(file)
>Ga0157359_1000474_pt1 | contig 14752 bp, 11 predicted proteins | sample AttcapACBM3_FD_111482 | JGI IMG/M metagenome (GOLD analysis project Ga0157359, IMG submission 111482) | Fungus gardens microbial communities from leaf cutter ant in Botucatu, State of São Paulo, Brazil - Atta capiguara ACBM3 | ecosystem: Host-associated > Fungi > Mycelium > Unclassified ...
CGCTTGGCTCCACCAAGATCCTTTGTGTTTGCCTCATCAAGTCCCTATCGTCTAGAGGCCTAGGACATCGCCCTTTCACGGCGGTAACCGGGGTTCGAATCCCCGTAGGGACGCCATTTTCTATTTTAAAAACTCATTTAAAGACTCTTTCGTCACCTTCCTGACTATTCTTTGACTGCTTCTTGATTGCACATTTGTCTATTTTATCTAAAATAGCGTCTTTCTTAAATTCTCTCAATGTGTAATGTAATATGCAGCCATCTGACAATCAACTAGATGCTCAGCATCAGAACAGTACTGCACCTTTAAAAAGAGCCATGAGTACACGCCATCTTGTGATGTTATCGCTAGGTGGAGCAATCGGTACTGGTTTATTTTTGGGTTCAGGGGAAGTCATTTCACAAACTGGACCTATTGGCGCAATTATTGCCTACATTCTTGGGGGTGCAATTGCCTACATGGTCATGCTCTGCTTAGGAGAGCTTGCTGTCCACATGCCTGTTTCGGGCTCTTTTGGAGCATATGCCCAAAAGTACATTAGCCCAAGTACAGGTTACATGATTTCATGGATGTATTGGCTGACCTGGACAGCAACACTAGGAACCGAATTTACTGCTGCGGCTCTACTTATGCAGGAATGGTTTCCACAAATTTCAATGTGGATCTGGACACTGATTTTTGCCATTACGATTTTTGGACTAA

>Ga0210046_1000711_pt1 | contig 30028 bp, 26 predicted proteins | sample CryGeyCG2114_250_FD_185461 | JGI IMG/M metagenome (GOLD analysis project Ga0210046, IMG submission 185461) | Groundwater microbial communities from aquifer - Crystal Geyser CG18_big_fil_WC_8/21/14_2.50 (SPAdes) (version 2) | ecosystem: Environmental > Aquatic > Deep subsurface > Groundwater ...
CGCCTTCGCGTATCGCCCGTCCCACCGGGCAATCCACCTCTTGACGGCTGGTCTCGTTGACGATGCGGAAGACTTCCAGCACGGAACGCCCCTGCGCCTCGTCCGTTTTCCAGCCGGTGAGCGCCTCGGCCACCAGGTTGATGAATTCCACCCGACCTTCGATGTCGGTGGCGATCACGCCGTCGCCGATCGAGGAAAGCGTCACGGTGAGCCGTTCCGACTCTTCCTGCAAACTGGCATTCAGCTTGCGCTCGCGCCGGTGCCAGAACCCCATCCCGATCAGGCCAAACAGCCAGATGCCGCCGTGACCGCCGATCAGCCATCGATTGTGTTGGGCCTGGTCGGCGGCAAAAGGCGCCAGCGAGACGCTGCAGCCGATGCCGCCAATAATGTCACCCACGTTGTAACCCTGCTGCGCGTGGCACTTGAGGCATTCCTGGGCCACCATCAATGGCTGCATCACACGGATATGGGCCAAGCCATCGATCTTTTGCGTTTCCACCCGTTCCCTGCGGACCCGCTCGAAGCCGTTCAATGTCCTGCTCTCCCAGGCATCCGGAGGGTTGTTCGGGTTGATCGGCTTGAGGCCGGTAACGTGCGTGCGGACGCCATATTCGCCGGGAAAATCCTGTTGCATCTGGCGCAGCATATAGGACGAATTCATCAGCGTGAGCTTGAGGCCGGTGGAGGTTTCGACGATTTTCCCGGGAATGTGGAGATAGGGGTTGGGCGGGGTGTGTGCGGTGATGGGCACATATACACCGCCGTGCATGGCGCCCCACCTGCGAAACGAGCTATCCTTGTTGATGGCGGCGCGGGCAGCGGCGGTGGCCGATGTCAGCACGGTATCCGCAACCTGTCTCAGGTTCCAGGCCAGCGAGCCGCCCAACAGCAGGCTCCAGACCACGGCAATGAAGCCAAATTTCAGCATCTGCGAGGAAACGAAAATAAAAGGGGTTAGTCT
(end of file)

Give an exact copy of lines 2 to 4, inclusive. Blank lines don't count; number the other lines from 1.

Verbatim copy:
CGCTTGGCTCCACCAAGATCCTTTGTGTTTGCCTCATCAAGTCCCTATCGTCTAGAGGCCTAGGACATCGCCCTTTCACGGCGGTAACCGGGGTTCGAATCCCCGTAGGGACGCCATTTTCTATTTTAAAAACTCATTTAAAGACTCTTTCGTCACCTTCCTGACTATTCTTTGACTGCTTCTTGATTGCACATTTGTCTATTTTATCTAAAATAGCGTCTTTCTTAAATTCTCTCAATGTGTAATGTAATATGCAGCCATCTGACAATCAACTAGATGCTCAGCATCAGAACAGTACTGCACCTTTAAAAAGAGCCATGAGTACACGCCATCTTGTGATGTTATCGCTAGGTGGAGCAATCGGTACTGGTTTATTTTTGGGTTCAGGGGAAGTCATTTCACAAACTGGACCTATTGGCGCAATTATTGCCTACATTCTTGGGGGTGCAATTGCCTACATGGTCATGCTCTGCTTAGGAGAGCTTGCTGTCCACATGCCTGTTTCGGGCTCTTTTGGAGCATATGCCCAAAAGTACATTAGCCCAAGTACAGGTTACATGATTTCATGGATGTATTGGCTGACCTGGACAGCAACACTAGGAACCGAATTTACTGCTGCGGCTCTACTTATGCAGGAATGGTTTCCACAAATTTCAATGTGGATCTGGACACTGATTTTTGCCATTACGATTTTTGGACTAA

>Ga0210046_1000711_pt1 | contig 30028 bp, 26 predicted proteins | sample CryGeyCG2114_250_FD_185461 | JGI IMG/M metagenome (GOLD analysis project Ga0210046, IMG submission 185461) | Groundwater microbial communities from aquifer - Crystal Geyser CG18_big_fil_WC_8/21/14_2.50 (SPAdes) (version 2) | ecosystem: Environmental > Aquatic > Deep subsurface > Groundwater ...
CGCCTTCGCGTATCGCCCGTCCCACCGGGCAATCCACCTCTTGACGGCTGGTCTCGTTGACGATGCGGAAGACTTCCAGCACGGAACGCCCCTGCGCCTCGTCCGTTTTCCAGCCGGTGAGCGCCTCGGCCACCAGGTTGATGAATTCCACCCGACCTTCGATGTCGGTGGCGATCACGCCGTCGCCGATCGAGGAAAGCGTCACGGTGAGCCGTTCCGACTCTTCCTGCAAACTGGCATTCAGCTTGCGCTCGCGCCGGTGCCAGAACCCCATCCCGATCAGGCCAAACAGCCAGATGCCGCCGTGACCGCCGATCAGCCATCGATTGTGTTGGGCCTGGTCGGCGGCAAAAGGCGCCAGCGAGACGCTGCAGCCGATGCCGCCAATAATGTCACCCACGTTGTAACCCTGCTGCGCGTGGCACTTGAGGCATTCCTGGGCCACCATCAATGGCTGCATCACACGGATATGGGCCAAGCCATCGATCTTTTGCGTTTCCACCCGTTCCCTGCGGACCCGCTCGAAGCCGTTCAATGTCCTGCTCTCCCAGGCATCCGGAGGGTTGTTCGGGTTGATCGGCTTGAGGCCGGTAACGTGCGTGCGGACGCCATATTCGCCGGGAAAATCCTGTTGCATCTGGCGCAGCATATAGGACGAATTCATCAGCGTGAGCTTGAGGCCGGTGGAGGTTTCGACGATTTTCCCGGGAATGTGGAGATAGGGGTTGGGCGGGGTGTGTGCGGTGATGGGCACATATACACCGCCGTGCATGGCGCCCCACCTGCGAAACGAGCTATCCTTGTTGATGGCGGCGCGGGCAGCGGCGGTGGCCGATGTCAGCACGGTATCCGCAACCTGTCTCAGGTTCCAGGCCAGCGAGCCGCCCAACAGCAGGCTCCAGACCACGGCAATGAAGCCAAATTTCAGCATCTGCGAGGAAACGAAAATAAAAGGGGTTAGTCT